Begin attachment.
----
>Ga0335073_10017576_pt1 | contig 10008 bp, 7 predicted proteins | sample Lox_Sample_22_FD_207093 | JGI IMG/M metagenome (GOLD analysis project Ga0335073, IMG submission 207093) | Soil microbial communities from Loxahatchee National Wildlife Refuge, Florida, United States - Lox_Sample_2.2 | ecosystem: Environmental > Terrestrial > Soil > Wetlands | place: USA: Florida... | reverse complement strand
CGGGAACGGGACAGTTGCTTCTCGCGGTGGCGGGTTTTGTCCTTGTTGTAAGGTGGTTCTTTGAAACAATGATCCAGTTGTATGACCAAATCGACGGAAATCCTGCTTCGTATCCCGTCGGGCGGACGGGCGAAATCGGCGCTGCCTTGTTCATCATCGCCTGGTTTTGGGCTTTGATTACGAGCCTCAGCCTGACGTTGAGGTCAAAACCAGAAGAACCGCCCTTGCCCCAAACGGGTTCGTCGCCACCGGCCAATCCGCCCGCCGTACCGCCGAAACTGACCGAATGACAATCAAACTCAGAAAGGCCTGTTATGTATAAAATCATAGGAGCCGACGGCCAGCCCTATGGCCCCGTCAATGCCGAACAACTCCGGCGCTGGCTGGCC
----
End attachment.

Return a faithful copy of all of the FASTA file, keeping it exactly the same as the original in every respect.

>Ga0335073_10017576_pt1 | contig 10008 bp, 7 predicted proteins | sample Lox_Sample_22_FD_207093 | JGI IMG/M metagenome (GOLD analysis project Ga0335073, IMG submission 207093) | Soil microbial communities from Loxahatchee National Wildlife Refuge, Florida, United States - Lox_Sample_2.2 | ecosystem: Environmental > Terrestrial > Soil > Wetlands | place: USA: Florida... | reverse complement strand
CGGGAACGGGACAGTTGCTTCTCGCGGTGGCGGGTTTTGTCCTTGTTGTAAGGTGGTTCTTTGAAACAATGATCCAGTTGTATGACCAAATCGACGGAAATCCTGCTTCGTATCCCGTCGGGCGGACGGGCGAAATCGGCGCTGCCTTGTTCATCATCGCCTGGTTTTGGGCTTTGATTACGAGCCTCAGCCTGACGTTGAGGTCAAAACCAGAAGAACCGCCCTTGCCCCAAACGGGTTCGTCGCCACCGGCCAATCCGCCCGCCGTACCGCCGAAACTGACCGAATGACAATCAAACTCAGAAAGGCCTGTTATGTATAAAATCATAGGAGCCGACGGCCAGCCCTATGGCCCCGTCAATGCCGAACAACTCCGGCGCTGGCTGGCC